Monday, April 07, 2008

Commentary: Are you "Too good" for Motivational Tapes?

Are you too good to listen to motivational tapes? Too cool? Too smart? Too successful? Immune to that kind of sincerity and challenge? That first question occurred to me for two reasons. First: I have a bookshelf full of motivational tapes (my favorite is Brian Tracy), but I had not been listening to them much lately. Around New Years, I put on some of Brian’s tapes again, and really enjoyed them, and, of course, focused on them with a whole new set of reference experiences than I had possessed a few years back. Secondly, I was enjoying an excellent Harvey Mackay podcast, when he mentioned the most interesting thing: Tiger Woods, he said, had been listening to motivational tapes since age six!!! I looked it up on the Internet. It apparently is true.
I have had a reasonably successful life, although I won’t be on the cover of Time anytime soon. But, looking back, I can trace some profound differences between my life and those of others I know, right back to those motivational tapes. To those tapes I owe the concepts that financial independence is/should be a major goal in everyone’s life; that a “workaholic mentality” is fit and proper , and not to be scoffed-at and snickered-at by folks who are “too smart” for that sort of thing. Or what about the idea of taking time every morning to do visualization, affirmations, and a review of your major goals? These behaviors are not “natural”. I learned every one of them (and dozens more) from motivational tapes.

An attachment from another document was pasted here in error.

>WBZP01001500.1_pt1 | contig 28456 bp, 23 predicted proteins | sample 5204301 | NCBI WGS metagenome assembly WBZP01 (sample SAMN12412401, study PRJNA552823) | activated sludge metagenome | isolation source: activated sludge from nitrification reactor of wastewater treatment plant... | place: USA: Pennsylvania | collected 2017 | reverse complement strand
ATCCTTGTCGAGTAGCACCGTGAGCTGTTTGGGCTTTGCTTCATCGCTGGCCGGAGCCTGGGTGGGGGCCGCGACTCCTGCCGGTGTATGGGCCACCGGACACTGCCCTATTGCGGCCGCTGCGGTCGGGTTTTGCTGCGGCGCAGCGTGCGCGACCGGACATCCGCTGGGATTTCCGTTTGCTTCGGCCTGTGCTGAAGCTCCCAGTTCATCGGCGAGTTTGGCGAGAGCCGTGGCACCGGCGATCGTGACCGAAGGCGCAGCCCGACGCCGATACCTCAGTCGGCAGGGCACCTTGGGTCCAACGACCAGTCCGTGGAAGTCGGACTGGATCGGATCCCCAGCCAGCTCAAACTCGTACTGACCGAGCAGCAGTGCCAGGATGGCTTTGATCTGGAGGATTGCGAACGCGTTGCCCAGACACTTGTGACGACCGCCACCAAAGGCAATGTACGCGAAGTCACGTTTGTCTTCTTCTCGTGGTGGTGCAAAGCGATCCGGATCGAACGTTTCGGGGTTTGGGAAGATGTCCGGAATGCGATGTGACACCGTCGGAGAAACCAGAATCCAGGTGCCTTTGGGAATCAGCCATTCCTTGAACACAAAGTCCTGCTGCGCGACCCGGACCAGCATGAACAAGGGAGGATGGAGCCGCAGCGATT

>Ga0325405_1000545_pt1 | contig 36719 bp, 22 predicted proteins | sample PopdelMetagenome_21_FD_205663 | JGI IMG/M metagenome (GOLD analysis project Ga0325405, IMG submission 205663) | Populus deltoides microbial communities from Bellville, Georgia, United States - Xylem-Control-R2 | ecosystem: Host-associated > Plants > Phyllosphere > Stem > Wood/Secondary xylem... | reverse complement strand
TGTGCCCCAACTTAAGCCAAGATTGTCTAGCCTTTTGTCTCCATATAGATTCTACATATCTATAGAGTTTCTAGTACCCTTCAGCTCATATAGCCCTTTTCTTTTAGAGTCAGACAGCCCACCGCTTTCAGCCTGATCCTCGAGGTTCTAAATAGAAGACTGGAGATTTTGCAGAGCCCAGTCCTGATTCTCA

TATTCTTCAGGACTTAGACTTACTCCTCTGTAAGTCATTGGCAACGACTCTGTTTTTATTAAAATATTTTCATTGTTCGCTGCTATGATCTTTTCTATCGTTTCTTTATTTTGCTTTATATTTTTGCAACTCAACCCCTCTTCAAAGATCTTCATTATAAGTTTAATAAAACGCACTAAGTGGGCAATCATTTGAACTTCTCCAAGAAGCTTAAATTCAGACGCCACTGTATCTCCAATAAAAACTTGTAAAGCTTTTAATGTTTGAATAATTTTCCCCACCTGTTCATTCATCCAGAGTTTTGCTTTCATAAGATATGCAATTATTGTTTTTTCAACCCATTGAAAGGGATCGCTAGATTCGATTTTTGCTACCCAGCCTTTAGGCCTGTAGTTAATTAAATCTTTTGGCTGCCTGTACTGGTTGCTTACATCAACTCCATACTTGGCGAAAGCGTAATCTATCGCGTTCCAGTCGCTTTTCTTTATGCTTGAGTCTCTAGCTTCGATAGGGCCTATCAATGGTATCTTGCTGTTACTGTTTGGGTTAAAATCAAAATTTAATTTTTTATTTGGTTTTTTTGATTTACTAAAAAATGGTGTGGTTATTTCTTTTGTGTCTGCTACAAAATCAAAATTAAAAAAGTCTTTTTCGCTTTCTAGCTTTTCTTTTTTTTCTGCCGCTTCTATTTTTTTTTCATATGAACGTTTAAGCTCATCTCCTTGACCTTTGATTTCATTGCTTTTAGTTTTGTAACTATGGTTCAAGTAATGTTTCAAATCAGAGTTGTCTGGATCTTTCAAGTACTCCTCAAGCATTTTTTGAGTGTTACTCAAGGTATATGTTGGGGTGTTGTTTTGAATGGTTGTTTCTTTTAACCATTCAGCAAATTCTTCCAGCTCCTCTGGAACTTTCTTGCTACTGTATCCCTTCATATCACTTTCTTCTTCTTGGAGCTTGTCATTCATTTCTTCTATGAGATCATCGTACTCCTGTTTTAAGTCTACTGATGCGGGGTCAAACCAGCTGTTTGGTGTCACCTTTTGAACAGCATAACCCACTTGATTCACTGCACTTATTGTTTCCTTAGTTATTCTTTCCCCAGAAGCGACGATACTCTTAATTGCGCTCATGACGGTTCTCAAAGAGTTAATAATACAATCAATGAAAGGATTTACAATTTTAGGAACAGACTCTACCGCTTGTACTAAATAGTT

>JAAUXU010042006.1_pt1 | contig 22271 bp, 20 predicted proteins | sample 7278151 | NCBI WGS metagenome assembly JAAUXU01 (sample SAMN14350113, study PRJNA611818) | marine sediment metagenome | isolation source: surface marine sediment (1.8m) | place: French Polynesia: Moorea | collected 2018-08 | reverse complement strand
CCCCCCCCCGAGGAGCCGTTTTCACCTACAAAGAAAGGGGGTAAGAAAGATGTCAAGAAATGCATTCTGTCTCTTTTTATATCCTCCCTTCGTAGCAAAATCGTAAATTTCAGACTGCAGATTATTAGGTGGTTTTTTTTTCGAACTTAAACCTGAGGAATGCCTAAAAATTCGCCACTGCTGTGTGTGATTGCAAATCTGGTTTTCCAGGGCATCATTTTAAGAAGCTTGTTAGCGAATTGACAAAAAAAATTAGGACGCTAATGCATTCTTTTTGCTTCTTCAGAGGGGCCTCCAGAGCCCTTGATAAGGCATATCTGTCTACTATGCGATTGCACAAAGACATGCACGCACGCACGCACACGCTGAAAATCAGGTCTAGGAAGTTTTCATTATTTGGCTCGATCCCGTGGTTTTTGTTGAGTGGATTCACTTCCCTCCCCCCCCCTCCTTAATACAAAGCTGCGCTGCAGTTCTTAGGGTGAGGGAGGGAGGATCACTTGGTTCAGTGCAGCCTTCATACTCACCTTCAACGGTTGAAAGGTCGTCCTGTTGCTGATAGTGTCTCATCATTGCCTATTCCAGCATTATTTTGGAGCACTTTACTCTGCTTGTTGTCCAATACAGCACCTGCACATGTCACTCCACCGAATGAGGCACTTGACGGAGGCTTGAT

Now, as I look around me, I wonder “why isn’t ‘X’ working harder? ..doesn’t he know he won’t be able to work forever?” Or “Why is ‘Y’ getting their investment advice from a talking head on CNBC instead of delving into what makes people really rich?” You see people literally shooting themselves in the foot looking for quick bucks. Equating income with wealth (and going broke in the process), and living in quiet despair, when merely putting on a tape or a CD could begin a transformational process, both inside, and, later, outside, that would imbue their lives with prosperity, excitement, and peace of mind far beyond what can be achieved by stumbling around, dreaming, whining, and, most likely, losing.

I challenge anyone who wants to accomplish more in life, who may feel that he/she is getting “passed by” in the great parade, to spend one year listening to the likes of Brian Tracy, Jim Rohn, Harvey Mackay, or Dennis Waitley. You will immediately find that your daily actions have implications you never dreamed of. You’ll find you have “permission” to work harder, save more, dream bigger, move beyond the constraints of your peer group, and develop respect for individualism, determination, and excellence, instead of “getting along”, moaning about “the rich”, or looking for the next easy way out of a jam.

Some people had this kind of mentoring in their family. I , for the most part, did not. In the marathon of life, I was not first out of the gate. But my “coaches”, the above masters of personal success, really got me into some kind of shape. I am eternally grateful.

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